Norma Kneese kneenorm@snakeriver.org

Outreach Academy ideas

Stan Zoller, MJE
1448 Camden Court
Buffalo Grove, Ill. 60089
(847) 883-8801
SEZoller@Gmail.com

To: Mark Newton, MJE
From: Stan Zoller, MJE
Re: Outreach Academy ideas


As we have discussed, the Outreach Academy is an outstanding program and resource to both current and prospective JEA members.
However, as noted by JEA staff and Board Members, changes are needed so that the initiative is more cost effective, reaches more JEA members and potential members, as well as meeting specific Board goals and objectives.
This is merely an outline and brief discussion of possibilities for the Academy. I will present a more detailed report to the Multicultural Commission at its meeting in Seattle.
There are, I believe, there are several options for the Outreach Academy. However, none will be practical without the following:

    A clear definition of goals, objectives and outcomes from the Board. Does the Board want:

  •  Increased membership retention?
  •     Increased new members?
  •     Attract advisers of specific demographics?
  •     Enhance services to existing members?

The identification of goals will help the Academy be more quantifiable in not only how it is implemented, but also where and to whom it targeted. Specific board-established targets will enable the Multicultural Commission and Outreach Academy Cadre to produce a more goal- oriented and cost effective program.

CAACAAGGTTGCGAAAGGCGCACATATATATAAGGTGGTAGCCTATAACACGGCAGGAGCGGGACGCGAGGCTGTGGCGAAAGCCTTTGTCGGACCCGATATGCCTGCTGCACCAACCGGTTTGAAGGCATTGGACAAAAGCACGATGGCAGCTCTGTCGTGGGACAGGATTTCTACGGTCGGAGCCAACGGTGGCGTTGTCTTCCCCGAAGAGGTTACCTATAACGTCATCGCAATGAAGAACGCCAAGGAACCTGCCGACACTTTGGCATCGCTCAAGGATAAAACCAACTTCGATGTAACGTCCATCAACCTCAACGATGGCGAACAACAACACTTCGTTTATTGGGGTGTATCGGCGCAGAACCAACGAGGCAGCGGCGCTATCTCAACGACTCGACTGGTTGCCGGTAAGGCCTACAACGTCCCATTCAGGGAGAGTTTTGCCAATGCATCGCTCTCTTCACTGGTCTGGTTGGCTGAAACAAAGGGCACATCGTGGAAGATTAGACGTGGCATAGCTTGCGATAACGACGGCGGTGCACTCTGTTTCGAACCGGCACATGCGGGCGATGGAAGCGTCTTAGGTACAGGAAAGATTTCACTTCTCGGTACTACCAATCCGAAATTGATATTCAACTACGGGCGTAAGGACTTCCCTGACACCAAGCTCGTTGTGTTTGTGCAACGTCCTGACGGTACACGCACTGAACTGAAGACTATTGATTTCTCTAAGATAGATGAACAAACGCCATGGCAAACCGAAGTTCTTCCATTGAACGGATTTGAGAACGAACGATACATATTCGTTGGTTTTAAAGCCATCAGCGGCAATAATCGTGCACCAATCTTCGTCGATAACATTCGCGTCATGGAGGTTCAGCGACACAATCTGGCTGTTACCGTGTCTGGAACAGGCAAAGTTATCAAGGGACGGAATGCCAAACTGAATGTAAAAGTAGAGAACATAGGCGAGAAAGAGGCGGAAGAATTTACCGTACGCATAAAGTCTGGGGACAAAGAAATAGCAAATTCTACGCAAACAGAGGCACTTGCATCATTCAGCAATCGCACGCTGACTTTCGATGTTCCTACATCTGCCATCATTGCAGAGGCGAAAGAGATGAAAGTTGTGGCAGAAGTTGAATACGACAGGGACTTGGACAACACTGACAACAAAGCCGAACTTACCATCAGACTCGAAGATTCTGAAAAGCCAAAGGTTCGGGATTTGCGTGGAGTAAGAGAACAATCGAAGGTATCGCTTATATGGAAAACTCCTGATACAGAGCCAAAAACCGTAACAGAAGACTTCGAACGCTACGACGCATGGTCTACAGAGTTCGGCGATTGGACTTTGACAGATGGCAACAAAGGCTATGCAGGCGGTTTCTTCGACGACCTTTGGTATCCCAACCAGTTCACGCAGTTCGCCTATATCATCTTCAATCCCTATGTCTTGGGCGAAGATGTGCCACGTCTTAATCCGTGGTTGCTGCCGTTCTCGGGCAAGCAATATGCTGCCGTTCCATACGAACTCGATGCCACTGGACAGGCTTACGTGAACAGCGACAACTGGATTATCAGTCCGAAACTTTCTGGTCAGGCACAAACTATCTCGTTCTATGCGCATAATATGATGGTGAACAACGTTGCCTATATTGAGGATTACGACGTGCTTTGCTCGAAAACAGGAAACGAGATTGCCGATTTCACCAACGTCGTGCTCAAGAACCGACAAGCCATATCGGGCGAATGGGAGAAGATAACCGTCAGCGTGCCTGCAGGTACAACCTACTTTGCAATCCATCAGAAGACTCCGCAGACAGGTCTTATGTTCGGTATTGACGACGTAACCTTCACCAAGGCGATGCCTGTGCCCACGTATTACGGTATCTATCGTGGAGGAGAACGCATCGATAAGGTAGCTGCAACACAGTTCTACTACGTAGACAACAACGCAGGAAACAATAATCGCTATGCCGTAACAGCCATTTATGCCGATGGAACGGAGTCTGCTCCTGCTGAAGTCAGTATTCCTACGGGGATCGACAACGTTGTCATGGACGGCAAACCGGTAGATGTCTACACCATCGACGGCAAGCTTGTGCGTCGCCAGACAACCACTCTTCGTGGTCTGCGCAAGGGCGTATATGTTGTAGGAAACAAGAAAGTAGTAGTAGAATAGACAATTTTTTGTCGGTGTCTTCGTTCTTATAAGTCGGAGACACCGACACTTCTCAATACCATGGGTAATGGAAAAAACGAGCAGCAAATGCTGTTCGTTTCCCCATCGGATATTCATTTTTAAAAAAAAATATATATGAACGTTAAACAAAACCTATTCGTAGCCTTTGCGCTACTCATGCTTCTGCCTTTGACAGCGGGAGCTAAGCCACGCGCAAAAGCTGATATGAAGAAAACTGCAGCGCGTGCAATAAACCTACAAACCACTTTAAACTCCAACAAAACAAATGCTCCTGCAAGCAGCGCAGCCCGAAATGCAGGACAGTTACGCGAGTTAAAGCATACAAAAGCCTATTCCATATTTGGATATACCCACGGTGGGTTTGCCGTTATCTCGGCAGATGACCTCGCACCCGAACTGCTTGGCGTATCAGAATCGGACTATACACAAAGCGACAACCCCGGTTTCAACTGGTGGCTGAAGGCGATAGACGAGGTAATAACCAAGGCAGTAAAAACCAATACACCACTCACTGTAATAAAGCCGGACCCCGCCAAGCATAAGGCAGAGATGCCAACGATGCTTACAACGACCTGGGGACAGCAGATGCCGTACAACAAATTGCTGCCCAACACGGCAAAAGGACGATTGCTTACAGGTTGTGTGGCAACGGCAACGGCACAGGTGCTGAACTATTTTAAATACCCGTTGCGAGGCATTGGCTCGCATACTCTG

Active support and involvement from:

      1.  Other Board Committees and Commissions, specifically:

      2. Development and Curriculum
      3. Junior High / Middle School
    •     Regional Directors
    •    State Directors
    •  JEA Headquarters staff

Any initiative requires strong partnerships, whether they are internal or external. This is especially true for the Outreach Academy. Currently, the Cadre works closely with a contact person in the host city. These coordinators have done outstanding work on behalf of JEA. However, the local coordinator should have the assistance of a staff person at JEA to assist in budgetary and logistical matters as needed.    It’s not unusual for the local contact to be a full- time teacher. With the advent of the summer program, time becomes a valuable commodity. The 2011 summer academies were fortunate to have the support of NSPA staff and the University of Minnesota Journalism School for the Minneapolis program, and the Washington JEA for the Seattle area academy.